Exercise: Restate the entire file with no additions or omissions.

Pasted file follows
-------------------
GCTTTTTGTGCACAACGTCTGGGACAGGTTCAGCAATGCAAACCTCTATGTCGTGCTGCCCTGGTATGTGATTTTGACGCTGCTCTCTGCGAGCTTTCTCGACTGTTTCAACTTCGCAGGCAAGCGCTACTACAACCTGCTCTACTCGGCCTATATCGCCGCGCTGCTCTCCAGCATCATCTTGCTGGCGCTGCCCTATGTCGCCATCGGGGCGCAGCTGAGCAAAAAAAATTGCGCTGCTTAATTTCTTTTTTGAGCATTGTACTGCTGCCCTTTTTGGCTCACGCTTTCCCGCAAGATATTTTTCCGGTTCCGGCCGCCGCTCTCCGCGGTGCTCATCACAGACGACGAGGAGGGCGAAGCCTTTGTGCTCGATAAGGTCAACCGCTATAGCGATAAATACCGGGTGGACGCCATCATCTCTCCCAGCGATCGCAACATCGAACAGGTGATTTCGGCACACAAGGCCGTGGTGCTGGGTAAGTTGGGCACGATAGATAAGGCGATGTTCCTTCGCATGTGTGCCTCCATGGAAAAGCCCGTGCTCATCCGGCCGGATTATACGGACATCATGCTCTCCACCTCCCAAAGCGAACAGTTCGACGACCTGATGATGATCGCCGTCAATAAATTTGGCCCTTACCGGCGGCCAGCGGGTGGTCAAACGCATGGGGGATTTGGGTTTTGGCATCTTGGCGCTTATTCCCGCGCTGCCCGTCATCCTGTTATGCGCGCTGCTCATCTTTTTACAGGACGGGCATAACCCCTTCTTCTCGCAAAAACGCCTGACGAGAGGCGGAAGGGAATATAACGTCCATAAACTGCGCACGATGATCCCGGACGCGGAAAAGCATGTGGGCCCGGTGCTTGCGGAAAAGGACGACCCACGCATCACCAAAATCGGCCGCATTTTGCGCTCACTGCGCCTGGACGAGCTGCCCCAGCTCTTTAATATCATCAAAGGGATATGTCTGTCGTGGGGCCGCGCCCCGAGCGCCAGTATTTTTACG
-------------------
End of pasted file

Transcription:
GCTTTTTGTGCACAACGTCTGGGACAGGTTCAGCAATGCAAACCTCTATGTCGTGCTGCCCTGGTATGTGATTTTGACGCTGCTCTCTGCGAGCTTTCTCGACTGTTTCAACTTCGCAGGCAAGCGCTACTACAACCTGCTCTACTCGGCCTATATCGCCGCGCTGCTCTCCAGCATCATCTTGCTGGCGCTGCCCTATGTCGCCATCGGGGCGCAGCTGAGCAAAAAAAATTGCGCTGCTTAATTTCTTTTTTGAGCATTGTACTGCTGCCCTTTTTGGCTCACGCTTTCCCGCAAGATATTTTTCCGGTTCCGGCCGCCGCTCTCCGCGGTGCTCATCACAGACGACGAGGAGGGCGAAGCCTTTGTGCTCGATAAGGTCAACCGCTATAGCGATAAATACCGGGTGGACGCCATCATCTCTCCCAGCGATCGCAACATCGAACAGGTGATTTCGGCACACAAGGCCGTGGTGCTGGGTAAGTTGGGCACGATAGATAAGGCGATGTTCCTTCGCATGTGTGCCTCCATGGAAAAGCCCGTGCTCATCCGGCCGGATTATACGGACATCATGCTCTCCACCTCCCAAAGCGAACAGTTCGACGACCTGATGATGATCGCCGTCAATAAATTTGGCCCTTACCGGCGGCCAGCGGGTGGTCAAACGCATGGGGGATTTGGGTTTTGGCATCTTGGCGCTTATTCCCGCGCTGCCCGTCATCCTGTTATGCGCGCTGCTCATCTTTTTACAGGACGGGCATAACCCCTTCTTCTCGCAAAAACGCCTGACGAGAGGCGGAAGGGAATATAACGTCCATAAACTGCGCACGATGATCCCGGACGCGGAAAAGCATGTGGGCCCGGTGCTTGCGGAAAAGGACGACCCACGCATCACCAAAATCGGCCGCATTTTGCGCTCACTGCGCCTGGACGAGCTGCCCCAGCTCTTTAATATCATCAAAGGGATATGTCTGTCGTGGGGCCGCGCCCCGAGCGCCAGTATTTTTACG